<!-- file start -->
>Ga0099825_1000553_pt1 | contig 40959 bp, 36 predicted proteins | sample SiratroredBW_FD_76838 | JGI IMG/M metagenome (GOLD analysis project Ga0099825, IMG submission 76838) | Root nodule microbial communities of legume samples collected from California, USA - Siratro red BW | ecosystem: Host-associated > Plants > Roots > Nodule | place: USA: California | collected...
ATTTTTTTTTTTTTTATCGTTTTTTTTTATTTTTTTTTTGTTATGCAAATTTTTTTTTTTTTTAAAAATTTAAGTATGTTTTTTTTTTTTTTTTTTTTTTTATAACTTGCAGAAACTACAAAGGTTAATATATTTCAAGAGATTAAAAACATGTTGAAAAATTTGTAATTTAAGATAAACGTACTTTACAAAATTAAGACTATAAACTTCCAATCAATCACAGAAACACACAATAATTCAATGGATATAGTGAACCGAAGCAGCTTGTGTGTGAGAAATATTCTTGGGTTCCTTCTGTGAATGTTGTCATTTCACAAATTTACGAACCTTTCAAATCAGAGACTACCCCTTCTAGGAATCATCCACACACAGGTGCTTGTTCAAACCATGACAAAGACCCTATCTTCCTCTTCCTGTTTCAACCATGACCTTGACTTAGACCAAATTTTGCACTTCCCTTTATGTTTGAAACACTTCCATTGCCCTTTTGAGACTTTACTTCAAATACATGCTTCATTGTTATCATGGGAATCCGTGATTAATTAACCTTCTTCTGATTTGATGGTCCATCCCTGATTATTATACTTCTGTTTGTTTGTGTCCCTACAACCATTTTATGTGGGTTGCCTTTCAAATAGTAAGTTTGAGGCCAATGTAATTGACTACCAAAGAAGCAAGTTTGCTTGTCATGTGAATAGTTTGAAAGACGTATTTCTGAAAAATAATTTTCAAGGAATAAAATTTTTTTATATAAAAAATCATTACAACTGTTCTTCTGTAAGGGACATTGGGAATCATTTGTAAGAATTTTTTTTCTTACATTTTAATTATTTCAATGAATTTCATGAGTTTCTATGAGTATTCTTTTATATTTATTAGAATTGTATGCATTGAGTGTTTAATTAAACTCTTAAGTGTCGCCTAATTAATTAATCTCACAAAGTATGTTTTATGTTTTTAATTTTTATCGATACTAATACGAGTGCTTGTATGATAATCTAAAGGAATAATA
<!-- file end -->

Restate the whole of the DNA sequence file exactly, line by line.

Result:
>Ga0099825_1000553_pt1 | contig 40959 bp, 36 predicted proteins | sample SiratroredBW_FD_76838 | JGI IMG/M metagenome (GOLD analysis project Ga0099825, IMG submission 76838) | Root nodule microbial communities of legume samples collected from California, USA - Siratro red BW | ecosystem: Host-associated > Plants > Roots > Nodule | place: USA: California | collected...
ATTTTTTTTTTTTTTATCGTTTTTTTTTATTTTTTTTTTGTTATGCAAATTTTTTTTTTTTTTAAAAATTTAAGTATGTTTTTTTTTTTTTTTTTTTTTTTATAACTTGCAGAAACTACAAAGGTTAATATATTTCAAGAGATTAAAAACATGTTGAAAAATTTGTAATTTAAGATAAACGTACTTTACAAAATTAAGACTATAAACTTCCAATCAATCACAGAAACACACAATAATTCAATGGATATAGTGAACCGAAGCAGCTTGTGTGTGAGAAATATTCTTGGGTTCCTTCTGTGAATGTTGTCATTTCACAAATTTACGAACCTTTCAAATCAGAGACTACCCCTTCTAGGAATCATCCACACACAGGTGCTTGTTCAAACCATGACAAAGACCCTATCTTCCTCTTCCTGTTTCAACCATGACCTTGACTTAGACCAAATTTTGCACTTCCCTTTATGTTTGAAACACTTCCATTGCCCTTTTGAGACTTTACTTCAAATACATGCTTCATTGTTATCATGGGAATCCGTGATTAATTAACCTTCTTCTGATTTGATGGTCCATCCCTGATTATTATACTTCTGTTTGTTTGTGTCCCTACAACCATTTTATGTGGGTTGCCTTTCAAATAGTAAGTTTGAGGCCAATGTAATTGACTACCAAAGAAGCAAGTTTGCTTGTCATGTGAATAGTTTGAAAGACGTATTTCTGAAAAATAATTTTCAAGGAATAAAATTTTTTTATATAAAAAATCATTACAACTGTTCTTCTGTAAGGGACATTGGGAATCATTTGTAAGAATTTTTTTTCTTACATTTTAATTATTTCAATGAATTTCATGAGTTTCTATGAGTATTCTTTTATATTTATTAGAATTGTATGCATTGAGTGTTTAATTAAACTCTTAAGTGTCGCCTAATTAATTAATCTCACAAAGTATGTTTTATGTTTTTAATTTTTATCGATACTAATACGAGTGCTTGTATGATAATCTAAAGGAATAATA